“And all of a sudden, boom, that wasn’t the case,” said Mr. Gottlieb, also an ACU board member. “I think it lit a fire under gun rights activists that hey, we can really go on the offensive now, and the energy levels are pumped and really high. And it went from a state of depression, so to speak, to a state of euphoria.”

Mr. Trump had been a frequent guest at CPAC in recent years, but he skipped last year’s gathering to campaign and finished a distant third in the event’s 2016 presidential straw poll behind Mr. Cruz and Sen. Marco Rubio.

Indeed, Mr. Cruz was the early first choice in 2016 for many movement conservatives, who argued that nominating comparatively moderate presidential candidates like Sen. John McCain in 2008 and former Massachusetts Gov. Mitt Romney in 2012 caused many in the grass roots to stay home on Election Day.

But now, with Republicans in full control of Washington, Mr. Trump is the one joined at the hip for the foreseeable future with the conservative movement and the GOP’s majorities in Congress.

“It’s a very different kind of energy that exists when you are the party in the majority than when you are the party in opposition,” Mr. Gerow said. “Instead of being concerned about the direction of the country and fighting against bad policy, you’re able to promote good policies, and that’s a very different kind of enthusiasm and energy than you find in trying to deflect things that don’t work for the country.”

But House Speaker Paul D. Ryan and Senate Majority Leader Mitch McConnell, the Republicans most crucial to seeing Mr. Trump’s agenda enacted on Capitol Hill, won’t be there this week. With lawmakers out of town on a weeklong recess, Mr. McConnell’s office cited a scheduling conflict, and Mr. Ryan was keeping busy as well with a visit to the U.S.-Mexico border on Wednesday.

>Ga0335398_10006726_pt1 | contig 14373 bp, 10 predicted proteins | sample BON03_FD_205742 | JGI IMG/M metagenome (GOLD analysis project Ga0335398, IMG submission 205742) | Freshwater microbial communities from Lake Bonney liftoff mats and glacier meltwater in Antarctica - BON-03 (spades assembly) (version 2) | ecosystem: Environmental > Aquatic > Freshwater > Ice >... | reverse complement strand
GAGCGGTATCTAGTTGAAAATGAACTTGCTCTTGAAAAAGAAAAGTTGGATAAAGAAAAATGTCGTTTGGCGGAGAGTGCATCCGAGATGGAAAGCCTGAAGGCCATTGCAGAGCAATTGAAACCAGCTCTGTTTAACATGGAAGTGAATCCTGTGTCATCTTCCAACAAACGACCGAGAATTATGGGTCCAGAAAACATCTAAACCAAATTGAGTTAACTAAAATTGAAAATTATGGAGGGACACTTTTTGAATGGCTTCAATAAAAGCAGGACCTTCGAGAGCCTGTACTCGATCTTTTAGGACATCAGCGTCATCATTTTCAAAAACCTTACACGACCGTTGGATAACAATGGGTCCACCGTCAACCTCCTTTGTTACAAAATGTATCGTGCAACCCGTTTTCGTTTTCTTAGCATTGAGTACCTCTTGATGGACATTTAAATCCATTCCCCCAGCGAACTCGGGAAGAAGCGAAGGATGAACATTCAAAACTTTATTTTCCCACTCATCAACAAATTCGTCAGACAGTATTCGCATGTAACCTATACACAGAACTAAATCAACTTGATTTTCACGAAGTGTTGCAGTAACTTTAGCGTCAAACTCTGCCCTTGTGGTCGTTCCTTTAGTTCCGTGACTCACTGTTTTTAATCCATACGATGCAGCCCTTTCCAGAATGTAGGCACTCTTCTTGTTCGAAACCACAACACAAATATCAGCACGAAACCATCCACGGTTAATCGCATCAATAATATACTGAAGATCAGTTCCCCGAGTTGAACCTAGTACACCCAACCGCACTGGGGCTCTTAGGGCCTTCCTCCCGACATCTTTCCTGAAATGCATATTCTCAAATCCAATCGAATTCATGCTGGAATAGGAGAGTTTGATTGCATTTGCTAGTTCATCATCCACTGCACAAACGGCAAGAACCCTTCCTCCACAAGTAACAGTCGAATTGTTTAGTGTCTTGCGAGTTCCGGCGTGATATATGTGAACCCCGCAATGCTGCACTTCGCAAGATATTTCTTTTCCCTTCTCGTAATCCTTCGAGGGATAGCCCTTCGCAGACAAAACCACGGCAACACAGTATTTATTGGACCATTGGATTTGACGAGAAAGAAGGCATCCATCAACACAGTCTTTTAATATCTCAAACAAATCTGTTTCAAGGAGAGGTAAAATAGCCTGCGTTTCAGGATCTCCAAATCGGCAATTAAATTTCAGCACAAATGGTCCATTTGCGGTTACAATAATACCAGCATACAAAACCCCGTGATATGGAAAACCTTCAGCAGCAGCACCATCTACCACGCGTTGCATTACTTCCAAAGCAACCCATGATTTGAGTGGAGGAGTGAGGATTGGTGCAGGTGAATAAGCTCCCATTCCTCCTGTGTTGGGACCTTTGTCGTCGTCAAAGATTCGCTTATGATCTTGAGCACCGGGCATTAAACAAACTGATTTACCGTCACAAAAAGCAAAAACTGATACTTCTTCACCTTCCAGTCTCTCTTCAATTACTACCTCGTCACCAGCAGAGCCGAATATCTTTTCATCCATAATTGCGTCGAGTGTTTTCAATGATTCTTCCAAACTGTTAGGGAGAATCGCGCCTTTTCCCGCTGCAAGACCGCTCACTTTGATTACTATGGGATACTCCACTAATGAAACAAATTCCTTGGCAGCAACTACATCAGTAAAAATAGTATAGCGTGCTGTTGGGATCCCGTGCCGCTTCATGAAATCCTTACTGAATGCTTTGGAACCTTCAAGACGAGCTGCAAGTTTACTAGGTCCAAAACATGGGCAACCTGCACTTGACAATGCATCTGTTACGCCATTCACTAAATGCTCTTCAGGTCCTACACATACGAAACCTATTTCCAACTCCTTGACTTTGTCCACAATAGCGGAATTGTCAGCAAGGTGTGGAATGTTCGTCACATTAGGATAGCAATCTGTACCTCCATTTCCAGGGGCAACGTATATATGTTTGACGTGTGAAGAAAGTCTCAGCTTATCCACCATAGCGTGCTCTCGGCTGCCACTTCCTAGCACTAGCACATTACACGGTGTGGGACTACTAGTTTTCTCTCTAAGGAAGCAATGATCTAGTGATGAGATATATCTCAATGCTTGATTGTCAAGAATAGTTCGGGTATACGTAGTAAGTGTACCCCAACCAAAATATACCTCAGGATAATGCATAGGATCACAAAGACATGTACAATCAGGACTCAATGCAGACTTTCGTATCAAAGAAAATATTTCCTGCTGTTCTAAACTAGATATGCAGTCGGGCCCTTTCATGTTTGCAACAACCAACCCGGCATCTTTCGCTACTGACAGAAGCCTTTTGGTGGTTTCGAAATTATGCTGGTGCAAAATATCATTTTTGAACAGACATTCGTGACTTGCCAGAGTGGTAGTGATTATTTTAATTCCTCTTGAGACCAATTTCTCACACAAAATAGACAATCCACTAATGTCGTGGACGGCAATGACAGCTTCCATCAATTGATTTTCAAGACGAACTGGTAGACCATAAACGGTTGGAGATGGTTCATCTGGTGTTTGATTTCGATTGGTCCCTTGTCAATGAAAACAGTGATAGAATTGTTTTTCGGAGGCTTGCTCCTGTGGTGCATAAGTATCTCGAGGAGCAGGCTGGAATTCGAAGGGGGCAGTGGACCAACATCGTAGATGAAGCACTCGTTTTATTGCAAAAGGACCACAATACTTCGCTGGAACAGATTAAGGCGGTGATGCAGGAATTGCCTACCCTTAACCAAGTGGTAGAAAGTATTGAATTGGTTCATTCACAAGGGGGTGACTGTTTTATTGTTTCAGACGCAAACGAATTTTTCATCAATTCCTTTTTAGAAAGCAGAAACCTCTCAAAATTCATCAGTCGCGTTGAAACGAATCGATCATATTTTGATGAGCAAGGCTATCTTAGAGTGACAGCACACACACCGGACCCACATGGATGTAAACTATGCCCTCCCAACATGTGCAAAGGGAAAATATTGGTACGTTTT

Mr. Cruz will speak, as will Wisconsin Gov. Scott Walker and businesswoman Carly Fiorina, who also challenged Mr. Trump for the GOP nomination last year.

However, Mr. Rubio and Sen. Rand Paul, two other presidential contenders and past CPAC favorites, will not be there, with their offices also citing scheduling conflicts.

Organizers this week also had to deal with a snafu when they disinvited provocateur Milo Yiannopoulos as a featured speaker after old clips emerged of the former Breitbart News editor speaking at length about relationships between young children and adults. Mr. Yiannopoulos later clarified that he opposes pedophilia, but ended up resigning from Breitbart and losing a book deal amid the fallout.

Though he has denied ties, Mr. Yiannopoulos has also been associated with the ethnonationalist “alt-right” movement that gained notoriety during the presidential campaign last year.

ACU Chairman Matt Schlapp said this week the alt-right doesn’t have anything to do with the conservative movement, and Executive Director Dan Schneider is scheduled to address that issue Thursday in a segment advertised as “The Alt-Right Ain’t Right at All.”